Unfortunately I have never read Sarah Waters’ novel, however I clearly remember the BBC adaptation and the whisperings among the playground (I was still at school) of this risqué lesbian drama. Now thirteen years later, Waters’ story of the triumphs and destructions of love has been adapted for the stage by Laura Wade (Posh) at the Hammersmith Lyric.
Joined by Posh director Lyndsey Turner, this latest production couldn’t be further from the sentimentalities and soppiness of the BBC drama. For a start, Victorian London has been given a contemporary makeover with the addition Prince’s Kiss, Spencer Davis Group’s I’m a Man and even a snippet of Miley Cyrus playing in the music halls. However the modernisations are flawlessly intertwined and Turner creatively embraces the setting of a theatre to stage the fun and fizz of the variety shows, where a young ‘oyster girl’s’ affections for a handsome, male-impersonating Kitty (Laura Rogers), starts a journey of self-discovery.
Nancy Astley’s (Sally Messham) giddy crush bowls over into love and she follows an ambitious Kitty from the shores of Whitstable to the bright lights of London and soon finds herself in Kitty’s arms, not only in their onstage double act but also in the bedroom. However Nancy’s whirlwind romance ends with the bitter taste of betrayal and plunges her into the dark underworld of Soho.
Jaded by love, a lavish Diana Leatherby, played sensationally by Kirsty Besterman, provides the right amount sexual passion for Nan’s stained lust, and offers her a life of luxury in return for pleasure. Nancy becomes an object of Diana’s desire, a prized possession amongst her raunchy ‘toy box’ and the relationship ends violently. But this is a triumphant tale, and Nancy learns the simplicity of love and to just be loved in the form of socialist Florence (Adelle Leonce).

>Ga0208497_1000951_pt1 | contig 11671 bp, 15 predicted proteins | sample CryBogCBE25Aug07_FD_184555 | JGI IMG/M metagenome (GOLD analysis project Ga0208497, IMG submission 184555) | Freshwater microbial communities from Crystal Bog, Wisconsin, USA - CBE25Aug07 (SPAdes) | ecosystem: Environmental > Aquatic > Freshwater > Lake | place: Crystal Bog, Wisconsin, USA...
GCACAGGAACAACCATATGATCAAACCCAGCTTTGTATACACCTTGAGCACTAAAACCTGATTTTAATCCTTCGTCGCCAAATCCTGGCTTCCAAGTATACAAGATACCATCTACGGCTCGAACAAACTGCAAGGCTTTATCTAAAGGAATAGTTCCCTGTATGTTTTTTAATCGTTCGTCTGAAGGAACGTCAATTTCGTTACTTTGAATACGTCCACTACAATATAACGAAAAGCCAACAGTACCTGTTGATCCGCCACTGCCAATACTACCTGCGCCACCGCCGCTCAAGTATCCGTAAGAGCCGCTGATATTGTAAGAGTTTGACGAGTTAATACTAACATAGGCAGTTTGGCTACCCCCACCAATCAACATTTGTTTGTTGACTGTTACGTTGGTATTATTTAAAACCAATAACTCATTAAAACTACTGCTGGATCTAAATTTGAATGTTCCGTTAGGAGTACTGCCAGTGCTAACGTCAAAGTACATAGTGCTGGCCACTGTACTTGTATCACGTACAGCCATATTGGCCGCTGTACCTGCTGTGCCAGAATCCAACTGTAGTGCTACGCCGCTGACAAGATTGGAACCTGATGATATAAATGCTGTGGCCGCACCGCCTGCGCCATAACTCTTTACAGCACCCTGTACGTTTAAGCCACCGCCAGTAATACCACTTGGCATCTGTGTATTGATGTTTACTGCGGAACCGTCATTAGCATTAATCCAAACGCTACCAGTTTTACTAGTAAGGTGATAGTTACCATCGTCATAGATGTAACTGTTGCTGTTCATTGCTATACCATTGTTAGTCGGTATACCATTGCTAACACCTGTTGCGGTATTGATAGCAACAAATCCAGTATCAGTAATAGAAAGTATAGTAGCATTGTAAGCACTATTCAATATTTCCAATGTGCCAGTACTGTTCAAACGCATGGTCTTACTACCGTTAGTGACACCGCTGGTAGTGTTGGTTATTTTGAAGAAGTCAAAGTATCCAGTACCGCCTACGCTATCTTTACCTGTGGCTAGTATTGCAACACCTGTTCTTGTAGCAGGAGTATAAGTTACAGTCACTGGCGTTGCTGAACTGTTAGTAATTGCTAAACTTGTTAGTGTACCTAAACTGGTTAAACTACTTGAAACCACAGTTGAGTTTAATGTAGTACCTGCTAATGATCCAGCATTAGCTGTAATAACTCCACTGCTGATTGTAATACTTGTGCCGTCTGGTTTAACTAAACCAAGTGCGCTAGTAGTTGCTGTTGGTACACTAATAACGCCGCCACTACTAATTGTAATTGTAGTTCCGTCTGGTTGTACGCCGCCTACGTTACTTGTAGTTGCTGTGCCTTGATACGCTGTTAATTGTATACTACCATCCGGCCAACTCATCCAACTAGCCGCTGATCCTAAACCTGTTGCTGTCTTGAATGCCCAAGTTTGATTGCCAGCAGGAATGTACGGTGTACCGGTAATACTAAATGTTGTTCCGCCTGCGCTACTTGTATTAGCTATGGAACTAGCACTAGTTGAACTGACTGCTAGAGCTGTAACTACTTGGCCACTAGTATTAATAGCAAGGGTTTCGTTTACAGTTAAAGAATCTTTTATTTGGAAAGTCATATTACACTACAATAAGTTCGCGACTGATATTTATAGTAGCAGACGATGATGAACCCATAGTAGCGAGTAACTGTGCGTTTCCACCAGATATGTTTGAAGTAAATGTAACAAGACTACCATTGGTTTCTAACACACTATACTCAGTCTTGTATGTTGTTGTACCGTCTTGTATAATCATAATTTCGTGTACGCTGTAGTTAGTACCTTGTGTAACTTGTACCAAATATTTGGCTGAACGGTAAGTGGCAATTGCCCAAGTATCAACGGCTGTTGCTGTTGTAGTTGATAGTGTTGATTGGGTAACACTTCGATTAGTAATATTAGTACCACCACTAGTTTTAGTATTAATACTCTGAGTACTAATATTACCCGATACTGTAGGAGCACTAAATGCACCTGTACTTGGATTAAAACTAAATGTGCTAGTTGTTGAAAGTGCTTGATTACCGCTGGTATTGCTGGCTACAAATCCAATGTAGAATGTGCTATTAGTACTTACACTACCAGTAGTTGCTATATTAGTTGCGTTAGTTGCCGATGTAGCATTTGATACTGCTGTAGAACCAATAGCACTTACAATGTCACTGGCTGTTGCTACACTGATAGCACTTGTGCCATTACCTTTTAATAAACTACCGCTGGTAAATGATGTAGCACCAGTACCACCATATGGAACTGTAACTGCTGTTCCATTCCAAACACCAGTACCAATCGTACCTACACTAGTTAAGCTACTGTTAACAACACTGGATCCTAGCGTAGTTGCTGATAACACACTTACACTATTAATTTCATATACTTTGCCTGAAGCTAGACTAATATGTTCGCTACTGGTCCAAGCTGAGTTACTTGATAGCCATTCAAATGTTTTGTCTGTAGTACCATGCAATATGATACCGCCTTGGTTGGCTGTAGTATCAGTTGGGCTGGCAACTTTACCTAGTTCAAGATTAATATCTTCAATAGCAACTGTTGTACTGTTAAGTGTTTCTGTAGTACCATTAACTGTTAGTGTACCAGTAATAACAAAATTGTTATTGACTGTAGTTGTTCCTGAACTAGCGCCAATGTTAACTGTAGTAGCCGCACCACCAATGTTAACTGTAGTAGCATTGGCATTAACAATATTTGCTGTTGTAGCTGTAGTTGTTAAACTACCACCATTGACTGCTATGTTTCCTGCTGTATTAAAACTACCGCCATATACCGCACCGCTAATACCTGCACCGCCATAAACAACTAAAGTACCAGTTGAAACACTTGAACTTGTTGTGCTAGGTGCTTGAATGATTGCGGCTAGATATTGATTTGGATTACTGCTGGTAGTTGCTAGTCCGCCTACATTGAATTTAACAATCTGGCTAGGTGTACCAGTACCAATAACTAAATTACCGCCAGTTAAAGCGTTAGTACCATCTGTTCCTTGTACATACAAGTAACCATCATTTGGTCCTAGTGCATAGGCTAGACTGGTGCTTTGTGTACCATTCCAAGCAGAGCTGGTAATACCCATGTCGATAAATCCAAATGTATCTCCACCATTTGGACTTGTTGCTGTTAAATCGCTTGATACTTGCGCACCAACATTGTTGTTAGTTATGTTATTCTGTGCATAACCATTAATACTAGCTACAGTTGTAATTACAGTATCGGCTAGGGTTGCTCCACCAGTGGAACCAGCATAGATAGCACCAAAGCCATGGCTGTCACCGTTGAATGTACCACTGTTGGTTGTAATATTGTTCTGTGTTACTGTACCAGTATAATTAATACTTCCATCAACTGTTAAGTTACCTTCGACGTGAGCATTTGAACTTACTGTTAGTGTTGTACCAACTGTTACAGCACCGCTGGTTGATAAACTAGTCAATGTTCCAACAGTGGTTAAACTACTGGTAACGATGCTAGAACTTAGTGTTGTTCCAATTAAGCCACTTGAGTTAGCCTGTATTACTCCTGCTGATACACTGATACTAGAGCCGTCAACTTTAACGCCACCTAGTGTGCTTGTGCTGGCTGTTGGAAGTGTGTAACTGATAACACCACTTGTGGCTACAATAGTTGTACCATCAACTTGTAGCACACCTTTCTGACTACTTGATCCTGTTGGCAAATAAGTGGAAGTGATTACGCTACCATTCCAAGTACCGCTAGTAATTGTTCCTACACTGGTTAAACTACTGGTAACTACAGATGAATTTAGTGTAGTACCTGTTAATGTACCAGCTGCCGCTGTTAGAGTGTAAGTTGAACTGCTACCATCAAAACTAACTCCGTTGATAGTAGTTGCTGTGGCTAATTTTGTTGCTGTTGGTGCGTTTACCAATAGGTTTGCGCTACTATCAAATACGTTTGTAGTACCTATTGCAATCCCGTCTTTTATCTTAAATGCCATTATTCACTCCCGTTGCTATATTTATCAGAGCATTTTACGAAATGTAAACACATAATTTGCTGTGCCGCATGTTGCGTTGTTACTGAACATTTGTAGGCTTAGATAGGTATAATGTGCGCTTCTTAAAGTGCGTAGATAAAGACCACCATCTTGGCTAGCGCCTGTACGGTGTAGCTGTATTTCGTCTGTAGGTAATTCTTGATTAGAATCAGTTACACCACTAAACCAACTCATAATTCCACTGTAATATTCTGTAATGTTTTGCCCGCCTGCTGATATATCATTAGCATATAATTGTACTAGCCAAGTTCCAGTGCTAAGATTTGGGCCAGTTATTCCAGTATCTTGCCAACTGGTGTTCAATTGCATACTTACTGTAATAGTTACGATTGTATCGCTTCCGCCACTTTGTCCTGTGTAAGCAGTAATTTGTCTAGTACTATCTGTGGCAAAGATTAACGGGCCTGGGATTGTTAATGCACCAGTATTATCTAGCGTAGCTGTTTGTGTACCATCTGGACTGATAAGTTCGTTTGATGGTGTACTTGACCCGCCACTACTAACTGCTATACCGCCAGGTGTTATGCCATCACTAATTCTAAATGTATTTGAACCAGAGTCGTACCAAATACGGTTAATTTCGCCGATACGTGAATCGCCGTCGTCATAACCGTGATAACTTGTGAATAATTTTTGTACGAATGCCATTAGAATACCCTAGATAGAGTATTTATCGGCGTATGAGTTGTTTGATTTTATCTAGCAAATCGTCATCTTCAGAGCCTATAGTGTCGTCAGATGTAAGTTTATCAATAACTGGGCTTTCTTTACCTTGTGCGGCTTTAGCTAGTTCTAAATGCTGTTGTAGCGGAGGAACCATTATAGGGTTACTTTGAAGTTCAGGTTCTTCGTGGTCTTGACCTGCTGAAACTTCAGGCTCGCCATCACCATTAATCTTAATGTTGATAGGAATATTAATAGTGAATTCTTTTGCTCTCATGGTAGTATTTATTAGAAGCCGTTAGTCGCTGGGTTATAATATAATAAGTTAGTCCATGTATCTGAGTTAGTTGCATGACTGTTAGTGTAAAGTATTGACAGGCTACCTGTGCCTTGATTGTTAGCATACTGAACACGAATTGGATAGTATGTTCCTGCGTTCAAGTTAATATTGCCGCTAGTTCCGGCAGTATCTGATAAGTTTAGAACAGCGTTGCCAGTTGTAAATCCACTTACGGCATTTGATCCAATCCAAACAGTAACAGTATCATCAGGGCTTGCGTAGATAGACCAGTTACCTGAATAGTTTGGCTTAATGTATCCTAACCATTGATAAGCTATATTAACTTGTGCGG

It’s hard to conceive that Tipping the Velvet is Sally Messham’s stage debut as the vulnerable yet budding Nancy Astley. It’s not a shy role and Messham goes full throttle with high energy and charm, she’s hugely loveable. This is so much more than a ‘coming out’ story and she draws you into her unimaginable adventure and it’s a dazzling ride.
With a risky and provocative tale to tell, Turner’s approach takes a little getting used to with humour flooding some of the drama – an erotic moment cleverly illustrated through the use of suspended circus acts often caused a titter instead of poignant climax. However once you embrace the playful and charming essence of the Victorian music halls, you realise Turner has achieved something rather creative and clever with a distinctive nod to the era that is effortlessly interwoven. Particularly with David Cardy as the cockney Chairman narrating us through the story complete with striking gavel.
At nearly three hours long, it feels slow in places but with the parts that sizzle and sparkle I’m sure that Tipping the Velvet will quickly become one of the hottest theatre tickets in town and will hopefully see a transfer to the West End.
Reviewed by Rebecca Usher
Photo: Johan Persson
Tipping the Velvet runs until Saturday 24th October at the Lyric Hammersmith. Click here for tickets